Every organization, great or small, is run via a system of processes that help its employees to reach their goals. Typically, the more efficiently these processes are carried out, the more productive a business will be. A simple idea – but it might surprise you that, despite knowing this, most businesses do not take stock of their processes or regularly think about refining them. In a 2016 study, it was found that only 4% of businesses measure and manage their processes.
Refining processes in a business accelerates and increases productivity. It also has a demonstrable ROI. To monitor and take stock of processes, organizations can use business process management. This is effectively the method of improving and standardizing processes within a business, and has a 95% success rate when employed correctly. If you find, for example, that a process can be automated (using the Microsoft power suite), this change cuts out the cost of human error, fast-tracks the process itself, and eliminates bottlenecks.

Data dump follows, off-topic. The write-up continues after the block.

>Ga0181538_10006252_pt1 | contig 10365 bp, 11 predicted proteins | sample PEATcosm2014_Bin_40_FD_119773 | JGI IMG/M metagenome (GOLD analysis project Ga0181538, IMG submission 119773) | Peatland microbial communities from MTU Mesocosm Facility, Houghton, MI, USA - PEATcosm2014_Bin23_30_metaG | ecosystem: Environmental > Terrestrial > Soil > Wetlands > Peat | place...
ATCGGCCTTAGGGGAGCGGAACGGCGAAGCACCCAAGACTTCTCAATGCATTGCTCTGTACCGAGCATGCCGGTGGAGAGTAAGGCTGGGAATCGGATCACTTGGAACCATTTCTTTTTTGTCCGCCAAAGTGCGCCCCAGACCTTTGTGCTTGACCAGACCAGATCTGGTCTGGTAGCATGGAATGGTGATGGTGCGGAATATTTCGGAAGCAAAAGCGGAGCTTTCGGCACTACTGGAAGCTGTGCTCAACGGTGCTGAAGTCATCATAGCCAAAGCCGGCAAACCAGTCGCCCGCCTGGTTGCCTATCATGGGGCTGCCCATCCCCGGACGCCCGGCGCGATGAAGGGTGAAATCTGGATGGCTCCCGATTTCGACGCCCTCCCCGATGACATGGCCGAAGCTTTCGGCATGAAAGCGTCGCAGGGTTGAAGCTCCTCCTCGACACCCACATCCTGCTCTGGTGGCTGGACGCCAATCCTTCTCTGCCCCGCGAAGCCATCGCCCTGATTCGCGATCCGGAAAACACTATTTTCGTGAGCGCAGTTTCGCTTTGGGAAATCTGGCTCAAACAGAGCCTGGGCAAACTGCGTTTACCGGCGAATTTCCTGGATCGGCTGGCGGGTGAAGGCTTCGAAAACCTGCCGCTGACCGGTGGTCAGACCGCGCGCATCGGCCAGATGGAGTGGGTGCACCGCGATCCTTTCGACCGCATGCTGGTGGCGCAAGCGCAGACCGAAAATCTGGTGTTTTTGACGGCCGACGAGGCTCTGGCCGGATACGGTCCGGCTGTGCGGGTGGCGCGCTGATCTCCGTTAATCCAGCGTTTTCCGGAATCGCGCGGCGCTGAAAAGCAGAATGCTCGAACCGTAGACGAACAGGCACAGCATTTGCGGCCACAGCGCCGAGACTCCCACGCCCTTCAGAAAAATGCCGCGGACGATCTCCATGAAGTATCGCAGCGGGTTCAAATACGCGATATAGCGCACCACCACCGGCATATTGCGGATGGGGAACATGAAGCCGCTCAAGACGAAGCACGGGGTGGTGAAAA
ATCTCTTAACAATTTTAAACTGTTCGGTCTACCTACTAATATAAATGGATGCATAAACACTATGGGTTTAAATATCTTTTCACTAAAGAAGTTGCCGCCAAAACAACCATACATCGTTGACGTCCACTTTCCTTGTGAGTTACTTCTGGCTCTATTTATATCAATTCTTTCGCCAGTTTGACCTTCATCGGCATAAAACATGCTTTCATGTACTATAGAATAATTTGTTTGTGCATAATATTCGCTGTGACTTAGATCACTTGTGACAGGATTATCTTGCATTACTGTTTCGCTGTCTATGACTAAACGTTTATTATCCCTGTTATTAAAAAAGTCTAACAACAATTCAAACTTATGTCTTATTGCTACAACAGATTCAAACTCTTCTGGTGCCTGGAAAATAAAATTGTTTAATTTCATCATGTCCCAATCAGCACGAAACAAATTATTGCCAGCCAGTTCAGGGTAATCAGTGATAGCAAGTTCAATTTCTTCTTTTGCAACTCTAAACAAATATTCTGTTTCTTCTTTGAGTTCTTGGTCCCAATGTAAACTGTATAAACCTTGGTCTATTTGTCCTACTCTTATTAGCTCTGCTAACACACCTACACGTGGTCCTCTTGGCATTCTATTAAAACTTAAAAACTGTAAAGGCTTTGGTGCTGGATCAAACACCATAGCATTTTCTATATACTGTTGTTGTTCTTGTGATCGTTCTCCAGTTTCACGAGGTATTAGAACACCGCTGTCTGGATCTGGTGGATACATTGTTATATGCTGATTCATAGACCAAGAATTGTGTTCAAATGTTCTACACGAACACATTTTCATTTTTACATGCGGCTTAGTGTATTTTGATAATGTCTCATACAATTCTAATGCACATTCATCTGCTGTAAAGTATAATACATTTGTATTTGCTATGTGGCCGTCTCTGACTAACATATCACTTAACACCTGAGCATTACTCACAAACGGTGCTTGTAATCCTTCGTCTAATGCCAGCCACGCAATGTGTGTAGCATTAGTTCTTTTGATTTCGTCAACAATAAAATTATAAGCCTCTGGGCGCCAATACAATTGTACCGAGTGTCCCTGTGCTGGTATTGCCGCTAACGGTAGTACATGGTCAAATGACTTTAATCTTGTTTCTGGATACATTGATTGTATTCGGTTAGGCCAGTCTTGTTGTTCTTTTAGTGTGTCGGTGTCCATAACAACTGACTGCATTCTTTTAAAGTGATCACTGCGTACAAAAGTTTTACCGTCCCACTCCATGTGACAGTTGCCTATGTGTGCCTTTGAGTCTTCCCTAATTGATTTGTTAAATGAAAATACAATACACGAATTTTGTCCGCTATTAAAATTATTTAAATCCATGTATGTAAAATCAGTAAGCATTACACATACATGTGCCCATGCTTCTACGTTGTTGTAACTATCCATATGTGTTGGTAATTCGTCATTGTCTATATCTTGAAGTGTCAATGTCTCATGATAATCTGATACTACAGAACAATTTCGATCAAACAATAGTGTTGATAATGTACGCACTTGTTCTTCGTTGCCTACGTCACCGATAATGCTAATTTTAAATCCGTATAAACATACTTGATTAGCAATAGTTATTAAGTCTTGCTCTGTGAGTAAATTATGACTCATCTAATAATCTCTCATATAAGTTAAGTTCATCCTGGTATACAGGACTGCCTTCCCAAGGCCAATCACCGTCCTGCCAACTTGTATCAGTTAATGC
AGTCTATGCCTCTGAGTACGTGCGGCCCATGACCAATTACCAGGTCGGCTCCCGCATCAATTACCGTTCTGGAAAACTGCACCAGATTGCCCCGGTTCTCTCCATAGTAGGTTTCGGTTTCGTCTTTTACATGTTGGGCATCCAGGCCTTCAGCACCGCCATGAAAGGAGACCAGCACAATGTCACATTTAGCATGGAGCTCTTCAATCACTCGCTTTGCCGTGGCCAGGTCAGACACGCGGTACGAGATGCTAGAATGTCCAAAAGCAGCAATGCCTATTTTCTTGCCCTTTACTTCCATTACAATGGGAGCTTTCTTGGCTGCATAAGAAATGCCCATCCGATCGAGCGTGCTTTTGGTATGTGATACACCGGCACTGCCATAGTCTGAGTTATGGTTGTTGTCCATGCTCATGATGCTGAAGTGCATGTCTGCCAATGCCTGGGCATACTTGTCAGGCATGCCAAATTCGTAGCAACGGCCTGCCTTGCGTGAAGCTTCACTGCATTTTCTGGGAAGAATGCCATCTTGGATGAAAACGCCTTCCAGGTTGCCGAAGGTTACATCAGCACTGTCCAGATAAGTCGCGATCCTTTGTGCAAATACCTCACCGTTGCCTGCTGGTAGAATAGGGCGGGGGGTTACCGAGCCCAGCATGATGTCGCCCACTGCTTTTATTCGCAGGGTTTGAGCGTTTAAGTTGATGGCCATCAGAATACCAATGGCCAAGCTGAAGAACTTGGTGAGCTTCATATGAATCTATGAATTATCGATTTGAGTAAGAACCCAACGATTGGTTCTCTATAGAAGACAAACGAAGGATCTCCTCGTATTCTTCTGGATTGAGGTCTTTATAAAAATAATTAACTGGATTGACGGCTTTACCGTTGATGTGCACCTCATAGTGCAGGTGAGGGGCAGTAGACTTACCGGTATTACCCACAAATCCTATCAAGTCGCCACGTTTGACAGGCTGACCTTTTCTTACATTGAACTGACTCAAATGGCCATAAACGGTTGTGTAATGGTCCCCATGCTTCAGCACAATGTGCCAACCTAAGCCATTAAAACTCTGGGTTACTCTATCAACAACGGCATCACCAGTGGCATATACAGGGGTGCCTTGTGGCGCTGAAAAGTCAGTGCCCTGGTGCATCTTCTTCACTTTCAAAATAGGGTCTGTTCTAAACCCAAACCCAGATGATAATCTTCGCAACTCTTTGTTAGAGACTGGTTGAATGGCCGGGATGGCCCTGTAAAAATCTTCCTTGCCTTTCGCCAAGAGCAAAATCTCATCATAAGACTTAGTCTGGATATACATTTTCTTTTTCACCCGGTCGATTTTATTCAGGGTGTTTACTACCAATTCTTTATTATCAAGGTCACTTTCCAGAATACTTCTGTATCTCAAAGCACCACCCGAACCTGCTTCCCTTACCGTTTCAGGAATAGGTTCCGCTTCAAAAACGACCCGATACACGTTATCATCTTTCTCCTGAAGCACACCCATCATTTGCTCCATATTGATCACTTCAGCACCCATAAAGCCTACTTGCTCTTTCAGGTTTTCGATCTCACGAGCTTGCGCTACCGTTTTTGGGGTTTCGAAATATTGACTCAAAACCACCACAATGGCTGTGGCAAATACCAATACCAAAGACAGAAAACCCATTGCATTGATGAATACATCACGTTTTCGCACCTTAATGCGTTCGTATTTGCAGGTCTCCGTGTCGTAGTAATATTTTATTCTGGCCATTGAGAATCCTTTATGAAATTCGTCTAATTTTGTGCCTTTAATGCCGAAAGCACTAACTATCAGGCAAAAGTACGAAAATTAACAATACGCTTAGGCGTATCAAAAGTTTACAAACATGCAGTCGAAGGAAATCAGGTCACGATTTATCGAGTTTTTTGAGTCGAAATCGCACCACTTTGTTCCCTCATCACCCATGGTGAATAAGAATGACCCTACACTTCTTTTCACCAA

How to use business process management
Managing processes within an organization can seem, from the outset, a daunting project. Even small companies will have a significant number of processes and tracking these can seem an insurmountable task.
The reality is, however, that performing an audit of processes will shine a light on areas for improvement within your business, and highlight which processes are ripe for automation or refinement.
The business process management (BPM) lifecycle is considered to have five key stages. These are:
Let’s take a look at how to use business process management at each of these five stages, in detail.
Step 1: Design
The first stage of BPM involves taking an audit of business processes, as they exist presently, and then thinking about how they should be designed. At this stage, it’s worth thinking about your processes as assets, which you can take stock of. Identify the steps, actions, and people involved. Think about what needs to happen to arrive at a desired result.